Yellowstone Hot Springs

Yellowstone Hot Springs

Soak in Yellowstone’s Mineral Waters

Natural hot springs are, quite literally, Yellowstone Country’s hottest hot spots. There’s nothing more relaxing than soaking in the healing mineral waters of nature’s hot tub, especially after a long day of exploration and adventure. These geothermal features are naturally occurring pools of heated groundwater rising from the earth’s crust. Stay at a hot springs resort or hike to an undeveloped pool, immersing yourself in nature.

Where to soak…


Unwind in this lively Yellowstone basecamp town in the heart of the Gallatin Valley. The world-famous Bozeman Hot Springs features nine pools, dry and wet saunas, and a relaxing Montana soak experience after a day on the slopes or a hike in the backcountry.

There’s a gym and a campground on site, and this popular destination is minutes from the airport and skiing. Read: It’s pretty convenient, and oh so worth it. Check out the Bozeman Hot Springs website for soak times.


One of the few legal soaking areas in Yellowstone National Park is park is the famous Boiling River, where the cold waters of the Gardner River mix with natural hot springs. Find this curiously named spot just south of the 45th Parallel Bridge in the Mammoth area of the park.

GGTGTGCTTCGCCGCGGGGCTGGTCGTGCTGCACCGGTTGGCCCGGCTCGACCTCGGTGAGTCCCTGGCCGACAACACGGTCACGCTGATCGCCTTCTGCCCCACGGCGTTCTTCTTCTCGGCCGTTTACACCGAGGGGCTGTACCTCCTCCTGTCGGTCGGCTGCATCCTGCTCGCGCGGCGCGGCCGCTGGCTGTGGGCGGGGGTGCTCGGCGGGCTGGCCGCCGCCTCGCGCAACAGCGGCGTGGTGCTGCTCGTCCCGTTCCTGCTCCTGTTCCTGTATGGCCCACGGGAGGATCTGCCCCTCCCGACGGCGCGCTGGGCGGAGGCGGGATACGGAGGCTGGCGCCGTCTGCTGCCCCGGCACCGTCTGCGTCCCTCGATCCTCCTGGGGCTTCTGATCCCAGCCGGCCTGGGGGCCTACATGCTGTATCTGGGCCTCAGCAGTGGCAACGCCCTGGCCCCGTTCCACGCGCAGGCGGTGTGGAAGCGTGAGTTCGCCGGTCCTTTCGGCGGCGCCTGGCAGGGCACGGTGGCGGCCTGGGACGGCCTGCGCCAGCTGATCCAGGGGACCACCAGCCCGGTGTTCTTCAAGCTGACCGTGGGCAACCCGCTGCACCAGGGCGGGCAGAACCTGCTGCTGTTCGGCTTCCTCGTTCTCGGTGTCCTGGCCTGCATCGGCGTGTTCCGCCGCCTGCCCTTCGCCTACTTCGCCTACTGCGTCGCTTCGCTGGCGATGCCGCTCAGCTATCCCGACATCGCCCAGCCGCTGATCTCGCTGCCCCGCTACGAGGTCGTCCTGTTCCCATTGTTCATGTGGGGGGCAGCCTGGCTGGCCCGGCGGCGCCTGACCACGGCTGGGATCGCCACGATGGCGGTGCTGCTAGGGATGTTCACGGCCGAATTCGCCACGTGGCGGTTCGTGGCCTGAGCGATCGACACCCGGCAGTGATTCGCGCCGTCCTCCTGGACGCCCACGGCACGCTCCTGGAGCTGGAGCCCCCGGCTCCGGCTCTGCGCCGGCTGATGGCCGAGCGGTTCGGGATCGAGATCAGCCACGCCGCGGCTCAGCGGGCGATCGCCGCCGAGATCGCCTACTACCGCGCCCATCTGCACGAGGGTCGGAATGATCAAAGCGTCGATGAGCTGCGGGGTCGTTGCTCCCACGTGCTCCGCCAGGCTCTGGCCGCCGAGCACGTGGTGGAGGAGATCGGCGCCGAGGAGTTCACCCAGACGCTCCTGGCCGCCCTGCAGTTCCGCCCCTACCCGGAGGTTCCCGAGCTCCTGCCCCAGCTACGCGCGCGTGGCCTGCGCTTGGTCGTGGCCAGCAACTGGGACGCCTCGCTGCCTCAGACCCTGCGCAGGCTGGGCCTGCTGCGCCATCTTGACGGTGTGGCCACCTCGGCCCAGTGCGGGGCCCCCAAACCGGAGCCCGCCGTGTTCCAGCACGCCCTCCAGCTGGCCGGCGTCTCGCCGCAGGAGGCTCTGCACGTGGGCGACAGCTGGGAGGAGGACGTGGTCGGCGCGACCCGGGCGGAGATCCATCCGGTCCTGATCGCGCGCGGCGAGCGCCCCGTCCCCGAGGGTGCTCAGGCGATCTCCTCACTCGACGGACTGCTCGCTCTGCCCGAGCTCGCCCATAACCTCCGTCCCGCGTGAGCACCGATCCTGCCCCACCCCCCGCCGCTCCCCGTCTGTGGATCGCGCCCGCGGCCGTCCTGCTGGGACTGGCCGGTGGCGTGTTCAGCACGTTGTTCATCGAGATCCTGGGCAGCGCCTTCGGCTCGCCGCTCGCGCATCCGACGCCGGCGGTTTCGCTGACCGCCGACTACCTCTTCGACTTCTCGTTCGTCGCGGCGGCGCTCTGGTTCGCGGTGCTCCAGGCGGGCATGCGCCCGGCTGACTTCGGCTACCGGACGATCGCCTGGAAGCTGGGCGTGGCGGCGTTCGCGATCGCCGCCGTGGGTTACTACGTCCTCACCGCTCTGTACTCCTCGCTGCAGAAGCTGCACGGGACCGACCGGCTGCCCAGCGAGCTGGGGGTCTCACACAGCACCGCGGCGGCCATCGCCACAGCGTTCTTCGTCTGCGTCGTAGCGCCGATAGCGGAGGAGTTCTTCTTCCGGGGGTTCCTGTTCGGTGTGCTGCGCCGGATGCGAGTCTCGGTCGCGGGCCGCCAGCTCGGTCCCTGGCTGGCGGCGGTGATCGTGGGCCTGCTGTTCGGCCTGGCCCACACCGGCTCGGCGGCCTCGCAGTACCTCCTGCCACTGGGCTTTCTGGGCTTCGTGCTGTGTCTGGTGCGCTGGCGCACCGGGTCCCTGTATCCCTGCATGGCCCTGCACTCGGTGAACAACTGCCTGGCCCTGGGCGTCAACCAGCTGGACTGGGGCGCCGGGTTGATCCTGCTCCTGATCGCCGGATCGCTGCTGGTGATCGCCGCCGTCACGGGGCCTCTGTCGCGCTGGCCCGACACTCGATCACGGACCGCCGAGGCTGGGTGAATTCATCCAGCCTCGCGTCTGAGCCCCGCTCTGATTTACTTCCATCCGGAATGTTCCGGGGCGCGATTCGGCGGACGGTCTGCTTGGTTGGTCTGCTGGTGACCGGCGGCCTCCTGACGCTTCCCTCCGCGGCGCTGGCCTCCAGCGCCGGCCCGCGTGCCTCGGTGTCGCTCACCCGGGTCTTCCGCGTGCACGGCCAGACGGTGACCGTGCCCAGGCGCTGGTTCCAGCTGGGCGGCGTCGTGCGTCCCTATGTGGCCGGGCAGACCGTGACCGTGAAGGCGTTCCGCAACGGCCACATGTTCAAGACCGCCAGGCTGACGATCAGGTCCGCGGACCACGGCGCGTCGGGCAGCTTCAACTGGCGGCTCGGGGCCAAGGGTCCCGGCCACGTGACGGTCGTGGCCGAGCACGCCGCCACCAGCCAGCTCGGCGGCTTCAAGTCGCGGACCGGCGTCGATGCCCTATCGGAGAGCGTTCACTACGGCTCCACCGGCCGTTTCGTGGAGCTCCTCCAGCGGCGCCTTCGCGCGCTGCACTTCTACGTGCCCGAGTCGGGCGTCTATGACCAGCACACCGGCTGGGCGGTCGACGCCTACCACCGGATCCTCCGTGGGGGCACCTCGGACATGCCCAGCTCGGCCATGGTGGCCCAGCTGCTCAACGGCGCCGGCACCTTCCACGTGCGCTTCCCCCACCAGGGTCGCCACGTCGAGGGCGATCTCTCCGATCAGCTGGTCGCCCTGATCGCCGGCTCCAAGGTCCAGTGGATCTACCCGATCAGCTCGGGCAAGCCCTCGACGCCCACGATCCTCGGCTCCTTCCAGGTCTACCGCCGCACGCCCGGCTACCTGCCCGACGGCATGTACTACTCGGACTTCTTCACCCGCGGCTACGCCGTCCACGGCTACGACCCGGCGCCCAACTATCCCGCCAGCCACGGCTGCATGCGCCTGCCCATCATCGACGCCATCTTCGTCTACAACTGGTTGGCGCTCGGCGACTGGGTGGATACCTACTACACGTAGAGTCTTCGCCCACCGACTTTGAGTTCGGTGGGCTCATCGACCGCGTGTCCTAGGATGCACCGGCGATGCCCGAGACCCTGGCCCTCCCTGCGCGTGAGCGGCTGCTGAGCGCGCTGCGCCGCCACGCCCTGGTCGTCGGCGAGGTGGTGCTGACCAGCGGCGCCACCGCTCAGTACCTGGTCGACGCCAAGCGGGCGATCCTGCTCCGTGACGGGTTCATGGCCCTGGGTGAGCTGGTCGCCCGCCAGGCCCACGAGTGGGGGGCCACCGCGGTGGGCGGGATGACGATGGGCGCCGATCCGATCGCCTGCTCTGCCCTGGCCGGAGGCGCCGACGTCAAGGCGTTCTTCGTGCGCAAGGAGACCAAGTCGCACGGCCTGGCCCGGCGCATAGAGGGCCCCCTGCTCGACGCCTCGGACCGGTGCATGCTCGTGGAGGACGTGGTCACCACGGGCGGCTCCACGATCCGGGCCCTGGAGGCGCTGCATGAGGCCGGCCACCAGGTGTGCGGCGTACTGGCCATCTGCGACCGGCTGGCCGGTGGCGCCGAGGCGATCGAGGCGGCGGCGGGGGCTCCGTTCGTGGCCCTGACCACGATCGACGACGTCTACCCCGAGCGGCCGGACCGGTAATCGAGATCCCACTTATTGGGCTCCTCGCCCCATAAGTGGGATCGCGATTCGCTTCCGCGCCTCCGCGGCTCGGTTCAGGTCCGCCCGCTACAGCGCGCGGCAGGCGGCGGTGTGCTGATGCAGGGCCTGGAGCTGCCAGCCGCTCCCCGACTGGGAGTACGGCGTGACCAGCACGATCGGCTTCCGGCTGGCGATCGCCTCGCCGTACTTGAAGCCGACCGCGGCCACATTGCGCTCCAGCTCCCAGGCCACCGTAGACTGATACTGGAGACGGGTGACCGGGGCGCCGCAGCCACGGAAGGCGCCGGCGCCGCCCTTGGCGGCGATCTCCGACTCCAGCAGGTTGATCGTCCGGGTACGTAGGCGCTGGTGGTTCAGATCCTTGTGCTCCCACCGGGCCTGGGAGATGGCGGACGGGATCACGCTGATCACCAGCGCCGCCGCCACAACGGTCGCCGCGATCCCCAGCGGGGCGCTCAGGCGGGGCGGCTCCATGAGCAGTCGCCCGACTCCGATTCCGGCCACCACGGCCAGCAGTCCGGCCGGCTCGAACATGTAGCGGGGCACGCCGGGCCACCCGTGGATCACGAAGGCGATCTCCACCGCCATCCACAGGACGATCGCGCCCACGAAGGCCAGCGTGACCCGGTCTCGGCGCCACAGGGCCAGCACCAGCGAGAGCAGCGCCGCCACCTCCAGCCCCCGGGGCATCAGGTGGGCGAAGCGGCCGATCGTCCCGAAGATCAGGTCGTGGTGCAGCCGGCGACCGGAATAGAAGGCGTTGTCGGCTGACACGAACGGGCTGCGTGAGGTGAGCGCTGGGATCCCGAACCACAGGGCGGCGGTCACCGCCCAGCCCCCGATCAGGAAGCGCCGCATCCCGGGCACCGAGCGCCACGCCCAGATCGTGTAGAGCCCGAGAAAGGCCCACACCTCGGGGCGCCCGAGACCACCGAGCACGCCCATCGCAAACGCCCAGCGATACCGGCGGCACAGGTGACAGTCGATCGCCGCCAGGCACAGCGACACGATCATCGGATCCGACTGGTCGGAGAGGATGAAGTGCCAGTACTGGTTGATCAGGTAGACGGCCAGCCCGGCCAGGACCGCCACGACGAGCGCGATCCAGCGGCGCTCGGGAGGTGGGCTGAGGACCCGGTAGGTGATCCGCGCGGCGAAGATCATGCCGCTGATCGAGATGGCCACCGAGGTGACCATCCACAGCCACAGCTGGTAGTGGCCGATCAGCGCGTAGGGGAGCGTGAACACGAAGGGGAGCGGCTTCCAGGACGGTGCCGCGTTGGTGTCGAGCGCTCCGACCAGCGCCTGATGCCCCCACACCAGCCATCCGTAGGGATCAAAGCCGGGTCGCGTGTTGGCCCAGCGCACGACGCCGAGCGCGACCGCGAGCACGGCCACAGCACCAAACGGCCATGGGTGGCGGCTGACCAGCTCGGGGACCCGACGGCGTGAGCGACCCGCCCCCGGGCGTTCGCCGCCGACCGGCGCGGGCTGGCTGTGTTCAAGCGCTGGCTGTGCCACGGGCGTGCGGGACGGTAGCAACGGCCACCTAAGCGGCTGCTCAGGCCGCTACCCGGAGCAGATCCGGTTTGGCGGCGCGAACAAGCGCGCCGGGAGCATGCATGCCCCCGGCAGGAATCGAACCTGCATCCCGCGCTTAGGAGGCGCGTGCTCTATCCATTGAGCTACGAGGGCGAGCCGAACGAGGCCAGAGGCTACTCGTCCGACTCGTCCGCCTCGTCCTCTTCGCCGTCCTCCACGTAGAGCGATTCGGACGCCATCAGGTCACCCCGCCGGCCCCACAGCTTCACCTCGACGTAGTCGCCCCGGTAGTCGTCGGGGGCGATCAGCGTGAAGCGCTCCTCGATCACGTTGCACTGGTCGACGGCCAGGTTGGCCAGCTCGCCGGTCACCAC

This river hotspot is open mid-summer through winter, during the daylight hours. (Spring runoff creates dangerously high waters and the river closes for the season.) Don’t forget your swimsuit (it’s a requirement).


Pray, Montana’s beloved and historic Chico Hot Springs Resort and Day Spa offers an authentic Montana stay and soak in the foothills of the Absaroka Mountains, along with fine dining, a saloon, gift shop, full day spa, hiking, fishing, horseback riding, mountain biking, dogsledding and cross-country skiing.

The hot springs flow into two open-air mineral pools that are open 365 days a year. Stay overnight at the resort or stop in as a day guest for a relaxing soak after a hearty Montana adventure.


“Soak in the Water of the Gods” in Montana’s Madison River Valley. These artesian springs offer a place to eat locally farmed and grown food, drink Montana beer and spirits and soak in the serenity of the surroundings.

See the Norris Hot Springs website for soaking times.

Soak Savvy: Not all springs are for soaking. If you’re in the park, soaking is off limits in fragile and temperature prohibitive (dangerously high) thermal areas. Know your hot springs safety!

Yellowstone Hot Springs

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